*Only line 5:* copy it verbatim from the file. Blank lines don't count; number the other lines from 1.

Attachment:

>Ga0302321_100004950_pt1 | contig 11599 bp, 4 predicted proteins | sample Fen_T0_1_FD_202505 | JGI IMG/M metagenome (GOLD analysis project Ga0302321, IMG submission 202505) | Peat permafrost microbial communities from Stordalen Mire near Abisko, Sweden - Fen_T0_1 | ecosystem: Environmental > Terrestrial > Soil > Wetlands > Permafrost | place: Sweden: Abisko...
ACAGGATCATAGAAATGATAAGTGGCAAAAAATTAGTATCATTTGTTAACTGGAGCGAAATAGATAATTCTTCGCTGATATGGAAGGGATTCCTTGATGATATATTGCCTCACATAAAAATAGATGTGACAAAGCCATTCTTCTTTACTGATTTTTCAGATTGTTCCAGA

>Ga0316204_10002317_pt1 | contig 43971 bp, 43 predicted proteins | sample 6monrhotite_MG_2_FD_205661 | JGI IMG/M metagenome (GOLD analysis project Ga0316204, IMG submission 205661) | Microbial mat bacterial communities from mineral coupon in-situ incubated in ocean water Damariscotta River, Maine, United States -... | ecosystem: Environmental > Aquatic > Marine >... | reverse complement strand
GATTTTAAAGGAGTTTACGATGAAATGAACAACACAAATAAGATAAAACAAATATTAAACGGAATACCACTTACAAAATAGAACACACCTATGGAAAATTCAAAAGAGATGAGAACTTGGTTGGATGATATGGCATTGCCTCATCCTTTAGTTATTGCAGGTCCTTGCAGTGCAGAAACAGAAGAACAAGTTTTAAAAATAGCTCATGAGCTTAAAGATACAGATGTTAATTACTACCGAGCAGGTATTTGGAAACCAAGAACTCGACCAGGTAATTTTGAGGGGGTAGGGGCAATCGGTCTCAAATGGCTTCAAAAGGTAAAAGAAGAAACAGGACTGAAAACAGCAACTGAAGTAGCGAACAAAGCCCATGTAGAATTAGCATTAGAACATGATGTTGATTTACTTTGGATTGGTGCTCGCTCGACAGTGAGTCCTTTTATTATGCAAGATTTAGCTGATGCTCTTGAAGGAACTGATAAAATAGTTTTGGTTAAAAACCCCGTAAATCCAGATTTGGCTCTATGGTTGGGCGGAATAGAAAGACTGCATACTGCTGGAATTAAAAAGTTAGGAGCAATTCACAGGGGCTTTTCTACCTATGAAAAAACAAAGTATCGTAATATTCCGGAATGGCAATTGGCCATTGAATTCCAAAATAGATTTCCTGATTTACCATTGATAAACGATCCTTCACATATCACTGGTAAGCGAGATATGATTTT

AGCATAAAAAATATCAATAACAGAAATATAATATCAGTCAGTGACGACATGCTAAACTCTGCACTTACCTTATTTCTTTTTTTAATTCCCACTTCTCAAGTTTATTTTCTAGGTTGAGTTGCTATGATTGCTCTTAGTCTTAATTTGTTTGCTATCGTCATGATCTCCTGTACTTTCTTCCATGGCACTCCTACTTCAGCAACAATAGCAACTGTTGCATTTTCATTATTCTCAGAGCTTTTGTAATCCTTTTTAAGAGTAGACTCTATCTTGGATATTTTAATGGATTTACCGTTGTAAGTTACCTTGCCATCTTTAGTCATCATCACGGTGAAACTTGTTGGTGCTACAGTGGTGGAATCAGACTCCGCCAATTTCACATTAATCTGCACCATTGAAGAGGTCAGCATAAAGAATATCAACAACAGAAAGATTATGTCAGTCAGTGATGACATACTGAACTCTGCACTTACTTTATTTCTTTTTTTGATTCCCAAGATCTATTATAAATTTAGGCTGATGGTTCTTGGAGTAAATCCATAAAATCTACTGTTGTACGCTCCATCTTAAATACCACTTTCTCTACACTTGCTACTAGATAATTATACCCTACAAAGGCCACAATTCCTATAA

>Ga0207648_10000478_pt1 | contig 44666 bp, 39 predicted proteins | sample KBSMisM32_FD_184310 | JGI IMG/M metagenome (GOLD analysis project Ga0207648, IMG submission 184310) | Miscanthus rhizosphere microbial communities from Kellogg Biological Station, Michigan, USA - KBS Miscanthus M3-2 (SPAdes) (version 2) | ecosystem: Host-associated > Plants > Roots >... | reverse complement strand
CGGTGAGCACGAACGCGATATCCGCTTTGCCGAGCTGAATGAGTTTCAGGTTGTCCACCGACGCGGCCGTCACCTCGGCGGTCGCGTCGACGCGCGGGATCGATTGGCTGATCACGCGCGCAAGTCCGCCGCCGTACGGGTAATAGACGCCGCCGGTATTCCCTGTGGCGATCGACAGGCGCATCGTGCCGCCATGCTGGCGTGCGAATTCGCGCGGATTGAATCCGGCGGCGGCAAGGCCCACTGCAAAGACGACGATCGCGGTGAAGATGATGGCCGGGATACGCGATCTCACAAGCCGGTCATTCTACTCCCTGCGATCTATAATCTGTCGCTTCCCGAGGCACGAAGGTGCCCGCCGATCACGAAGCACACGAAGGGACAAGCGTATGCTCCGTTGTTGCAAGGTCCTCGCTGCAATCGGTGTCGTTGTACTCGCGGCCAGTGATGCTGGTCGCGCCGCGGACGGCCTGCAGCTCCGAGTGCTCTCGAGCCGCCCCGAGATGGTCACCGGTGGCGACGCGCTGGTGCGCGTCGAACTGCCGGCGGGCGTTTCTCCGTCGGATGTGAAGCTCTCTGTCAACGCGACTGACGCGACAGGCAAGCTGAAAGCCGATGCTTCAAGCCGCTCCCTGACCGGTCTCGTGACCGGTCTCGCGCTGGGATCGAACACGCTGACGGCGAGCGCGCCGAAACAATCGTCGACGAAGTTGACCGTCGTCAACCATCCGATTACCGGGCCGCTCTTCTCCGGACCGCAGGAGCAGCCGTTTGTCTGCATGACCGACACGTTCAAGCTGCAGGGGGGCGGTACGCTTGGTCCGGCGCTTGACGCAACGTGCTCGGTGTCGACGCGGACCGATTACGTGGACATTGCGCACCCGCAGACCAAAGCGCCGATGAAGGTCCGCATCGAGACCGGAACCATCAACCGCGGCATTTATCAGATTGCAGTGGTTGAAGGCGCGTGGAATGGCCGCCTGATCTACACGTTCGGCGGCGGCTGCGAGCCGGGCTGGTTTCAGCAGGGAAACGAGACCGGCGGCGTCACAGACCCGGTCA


AGCATAAAAAATATCAATAACAGAAATATAATATCAGTCAGTGACGACATGCTAAACTCTGCACTTACCTTATTTCTTTTTTTAATTCCCACTTCTCAAGTTTATTTTCTAGGTTGAGTTGCTATGATTGCTCTTAGTCTTAATTTGTTTGCTATCGTCATGATCTCCTGTACTTTCTTCCATGGCACTCCTACTTCAGCAACAATAGCAACTGTTGCATTTTCATTATTCTCAGAGCTTTTGTAATCCTTTTTAAGAGTAGACTCTATCTTGGATATTTTAATGGATTTACCGTTGTAAGTTACCTTGCCATCTTTAGTCATCATCACGGTGAAACTTGTTGGTGCTACAGTGGTGGAATCAGACTCCGCCAATTTCACATTAATCTGCACCATTGAAGAGGTCAGCATAAAGAATATCAACAACAGAAAGATTATGTCAGTCAGTGATGACATACTGAACTCTGCACTTACTTTATTTCTTTTTTTGATTCCCAAGATCTATTATAAATTTAGGCTGATGGTTCTTGGAGTAAATCCATAAAATCTACTGTTGTACGCTCCATCTTAAATACCACTTTCTCTACACTTGCTACTAGATAATTATACCCTACAAAGGCCACAATTCCTATAA